The effect of three different exercise training modalities on cognitive and physical function in a healthy older population
CITATION: Coetsee, C. & Terblanche, E. 2017. The effect of three different exercise training modalities on cognitive and physical function in a healthy older population. European Review of Aging and Physical Activity, 14:13, doi:10.1186/s11556-017-0183-5.
The original publication is available at https://eurapa.biomedcentral.com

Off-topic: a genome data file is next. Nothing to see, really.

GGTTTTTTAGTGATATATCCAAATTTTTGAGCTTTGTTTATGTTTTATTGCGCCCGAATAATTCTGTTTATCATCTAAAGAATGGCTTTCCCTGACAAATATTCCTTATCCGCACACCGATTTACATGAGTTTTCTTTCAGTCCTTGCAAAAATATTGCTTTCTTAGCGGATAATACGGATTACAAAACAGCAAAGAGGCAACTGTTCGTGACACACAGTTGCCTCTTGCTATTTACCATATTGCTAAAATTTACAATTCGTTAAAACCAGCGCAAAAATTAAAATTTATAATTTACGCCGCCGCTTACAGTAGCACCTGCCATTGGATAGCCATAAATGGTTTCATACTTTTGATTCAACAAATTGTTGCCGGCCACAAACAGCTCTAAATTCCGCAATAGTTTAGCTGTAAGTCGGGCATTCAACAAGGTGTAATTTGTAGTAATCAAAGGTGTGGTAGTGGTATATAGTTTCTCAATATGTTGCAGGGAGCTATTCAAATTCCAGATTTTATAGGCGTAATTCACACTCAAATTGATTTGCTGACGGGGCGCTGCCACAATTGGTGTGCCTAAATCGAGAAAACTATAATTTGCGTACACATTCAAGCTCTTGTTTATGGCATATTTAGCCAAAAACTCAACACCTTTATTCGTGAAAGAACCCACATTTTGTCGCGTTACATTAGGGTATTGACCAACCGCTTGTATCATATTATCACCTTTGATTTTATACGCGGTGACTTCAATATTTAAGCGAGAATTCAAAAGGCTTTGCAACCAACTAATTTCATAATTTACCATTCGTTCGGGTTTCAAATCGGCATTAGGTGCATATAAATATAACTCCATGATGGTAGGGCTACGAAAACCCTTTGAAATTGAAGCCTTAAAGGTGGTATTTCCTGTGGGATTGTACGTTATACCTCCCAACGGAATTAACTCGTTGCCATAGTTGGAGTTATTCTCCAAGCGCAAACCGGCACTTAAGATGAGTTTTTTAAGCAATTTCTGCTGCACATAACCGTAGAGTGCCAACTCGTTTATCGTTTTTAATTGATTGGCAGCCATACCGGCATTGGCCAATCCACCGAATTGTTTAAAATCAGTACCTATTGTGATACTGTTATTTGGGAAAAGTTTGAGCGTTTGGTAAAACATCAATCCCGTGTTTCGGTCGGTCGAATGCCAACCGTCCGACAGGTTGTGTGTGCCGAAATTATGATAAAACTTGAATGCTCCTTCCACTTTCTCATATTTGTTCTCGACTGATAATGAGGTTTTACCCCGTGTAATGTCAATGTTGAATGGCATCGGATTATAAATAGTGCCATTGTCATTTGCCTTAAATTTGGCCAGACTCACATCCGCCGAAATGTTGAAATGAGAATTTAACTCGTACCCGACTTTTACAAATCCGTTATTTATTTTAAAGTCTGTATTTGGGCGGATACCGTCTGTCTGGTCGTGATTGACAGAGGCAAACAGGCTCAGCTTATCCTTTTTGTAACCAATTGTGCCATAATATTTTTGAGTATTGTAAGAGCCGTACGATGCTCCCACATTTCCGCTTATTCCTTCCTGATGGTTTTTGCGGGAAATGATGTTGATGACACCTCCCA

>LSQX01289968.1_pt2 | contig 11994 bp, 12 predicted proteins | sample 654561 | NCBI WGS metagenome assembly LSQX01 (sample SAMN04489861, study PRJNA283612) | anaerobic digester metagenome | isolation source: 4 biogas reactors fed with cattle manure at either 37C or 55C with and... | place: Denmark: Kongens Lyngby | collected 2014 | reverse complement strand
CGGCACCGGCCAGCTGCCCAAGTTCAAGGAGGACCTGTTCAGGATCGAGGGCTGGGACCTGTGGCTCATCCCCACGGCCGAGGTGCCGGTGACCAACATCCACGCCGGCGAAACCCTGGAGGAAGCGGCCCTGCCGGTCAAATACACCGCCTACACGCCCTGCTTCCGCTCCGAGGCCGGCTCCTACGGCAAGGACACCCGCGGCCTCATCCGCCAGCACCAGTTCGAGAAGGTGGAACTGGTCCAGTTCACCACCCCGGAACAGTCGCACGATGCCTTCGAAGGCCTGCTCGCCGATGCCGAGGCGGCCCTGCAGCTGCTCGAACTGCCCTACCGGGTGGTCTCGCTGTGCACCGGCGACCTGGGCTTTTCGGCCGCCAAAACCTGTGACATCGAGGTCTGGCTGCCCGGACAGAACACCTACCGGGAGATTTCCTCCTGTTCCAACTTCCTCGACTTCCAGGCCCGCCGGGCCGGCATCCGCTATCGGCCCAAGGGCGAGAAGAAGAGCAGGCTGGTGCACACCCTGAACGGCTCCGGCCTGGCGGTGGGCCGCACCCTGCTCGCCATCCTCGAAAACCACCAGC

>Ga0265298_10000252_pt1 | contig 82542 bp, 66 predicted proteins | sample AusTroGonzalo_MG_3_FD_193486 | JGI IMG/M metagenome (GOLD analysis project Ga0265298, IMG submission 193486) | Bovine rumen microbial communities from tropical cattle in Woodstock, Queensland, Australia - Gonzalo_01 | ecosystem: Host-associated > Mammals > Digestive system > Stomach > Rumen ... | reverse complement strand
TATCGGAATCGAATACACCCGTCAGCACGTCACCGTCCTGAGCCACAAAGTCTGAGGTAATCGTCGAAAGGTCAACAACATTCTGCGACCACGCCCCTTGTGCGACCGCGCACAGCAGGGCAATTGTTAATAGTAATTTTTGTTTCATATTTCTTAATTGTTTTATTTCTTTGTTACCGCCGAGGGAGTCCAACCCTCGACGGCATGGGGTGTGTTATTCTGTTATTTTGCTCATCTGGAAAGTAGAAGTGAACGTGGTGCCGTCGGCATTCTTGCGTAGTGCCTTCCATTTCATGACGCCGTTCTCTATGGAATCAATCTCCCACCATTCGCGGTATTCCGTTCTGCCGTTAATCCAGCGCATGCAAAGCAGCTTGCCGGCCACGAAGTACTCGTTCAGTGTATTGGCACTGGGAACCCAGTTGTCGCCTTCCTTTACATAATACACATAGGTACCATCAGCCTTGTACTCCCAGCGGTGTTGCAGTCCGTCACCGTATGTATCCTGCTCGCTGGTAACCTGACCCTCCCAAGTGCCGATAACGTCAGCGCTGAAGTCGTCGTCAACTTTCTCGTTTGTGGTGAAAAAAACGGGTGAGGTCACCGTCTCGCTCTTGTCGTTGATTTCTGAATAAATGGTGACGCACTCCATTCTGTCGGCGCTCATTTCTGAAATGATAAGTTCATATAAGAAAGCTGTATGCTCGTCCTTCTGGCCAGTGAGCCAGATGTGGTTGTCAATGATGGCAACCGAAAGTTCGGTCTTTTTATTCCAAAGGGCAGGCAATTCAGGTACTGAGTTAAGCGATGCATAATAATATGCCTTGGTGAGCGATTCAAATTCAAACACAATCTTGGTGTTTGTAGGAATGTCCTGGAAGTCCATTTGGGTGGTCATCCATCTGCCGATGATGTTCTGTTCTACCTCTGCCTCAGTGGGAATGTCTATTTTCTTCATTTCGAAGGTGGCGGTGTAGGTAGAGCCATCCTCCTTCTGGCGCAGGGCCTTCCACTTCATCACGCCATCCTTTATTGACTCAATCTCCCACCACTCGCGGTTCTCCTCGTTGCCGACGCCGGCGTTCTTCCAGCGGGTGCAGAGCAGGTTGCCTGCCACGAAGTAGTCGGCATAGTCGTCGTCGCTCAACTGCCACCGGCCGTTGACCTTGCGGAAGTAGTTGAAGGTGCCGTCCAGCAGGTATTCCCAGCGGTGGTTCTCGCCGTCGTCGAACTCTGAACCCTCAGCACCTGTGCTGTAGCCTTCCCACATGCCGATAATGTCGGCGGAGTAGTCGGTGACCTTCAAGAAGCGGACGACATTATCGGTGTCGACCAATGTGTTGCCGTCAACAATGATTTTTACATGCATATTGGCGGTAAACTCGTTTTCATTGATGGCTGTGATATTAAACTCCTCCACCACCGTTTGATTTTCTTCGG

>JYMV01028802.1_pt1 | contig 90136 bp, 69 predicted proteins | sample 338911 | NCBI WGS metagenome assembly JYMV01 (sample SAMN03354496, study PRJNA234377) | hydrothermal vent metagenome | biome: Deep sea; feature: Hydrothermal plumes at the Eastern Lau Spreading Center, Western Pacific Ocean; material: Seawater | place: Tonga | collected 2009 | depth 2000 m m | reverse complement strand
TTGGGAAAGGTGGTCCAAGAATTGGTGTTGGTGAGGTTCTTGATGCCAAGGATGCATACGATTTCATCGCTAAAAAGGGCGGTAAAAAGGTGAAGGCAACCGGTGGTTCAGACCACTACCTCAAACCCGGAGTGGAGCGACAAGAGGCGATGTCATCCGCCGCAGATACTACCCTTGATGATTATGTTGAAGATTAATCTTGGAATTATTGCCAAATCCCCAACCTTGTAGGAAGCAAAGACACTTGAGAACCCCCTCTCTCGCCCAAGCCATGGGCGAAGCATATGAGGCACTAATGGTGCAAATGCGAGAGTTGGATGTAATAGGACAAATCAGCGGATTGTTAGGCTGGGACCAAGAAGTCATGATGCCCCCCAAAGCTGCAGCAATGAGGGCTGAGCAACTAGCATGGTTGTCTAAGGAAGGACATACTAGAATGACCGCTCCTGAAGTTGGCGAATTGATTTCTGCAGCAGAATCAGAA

Background Older adults are encouraged to participate in regular physical activity to counter the age-related declines in physical and cognitive health. Literature on the effect of different exercise training modalities (aerobic vs resistance) on these health-related outcomes is not only sparse, but results are inconsistent. In general, it is believed that exercise has a positive effect on executive cognitive function, possibly because of the physiological adaptations through increases in fitness. Indications are that high-intensity interval training is a potent stimulus to improve cardiovascular fitness, even in older adults; however, its effect on cognitive function has not been studied before. Therefore, the purpose of this study was to compare the effects of resistance training, high-intensity aerobic interval training and moderate continuous aerobic training on the cognitive and physical functioning of healthy older adults. Methods Sixty-seven inactive individuals (55 to 75 years) were randomly assigned to a resistance training (RT) group (n = 22), high-intensity aerobic interval training (HIIT) group (n = 13), moderate continuous aerobic training (MCT) group (n = 13) and a control (CON) group (n = 19) for a period of 16 weeks. Cognitive function was assessed with a Stroop task and physical function with the Timed-Up-and-Go (TUG) and submaximal Bruce treadmill tests. Results No significant GROUP x TIME interaction was found for Stroop reaction time (P > .05). The HIIT group showed the greatest practical significant improvement in reaction time on the information processing task, i.e. Stroop Neutral (ES = 1.11). MCT group participants had very large practical significant improvements in reaction time on the executive cognitive tasks, i.e. Stroop Incongruent and Interference (ES = 1.28 and 1.31, respectively). The HIIT group showed the largest practically significant increase in measures of physical function, i.e. walking endurance (ES = 0.91) and functional mobility (ES = 0.36). Conclusions MCT and RT proved to be superior to HIIT for the enhancement of older individuals’ executive cognitive function; whereas HIIT were most beneficial for improvement in information processing speed. HIIT also induced the largest gains in physical function.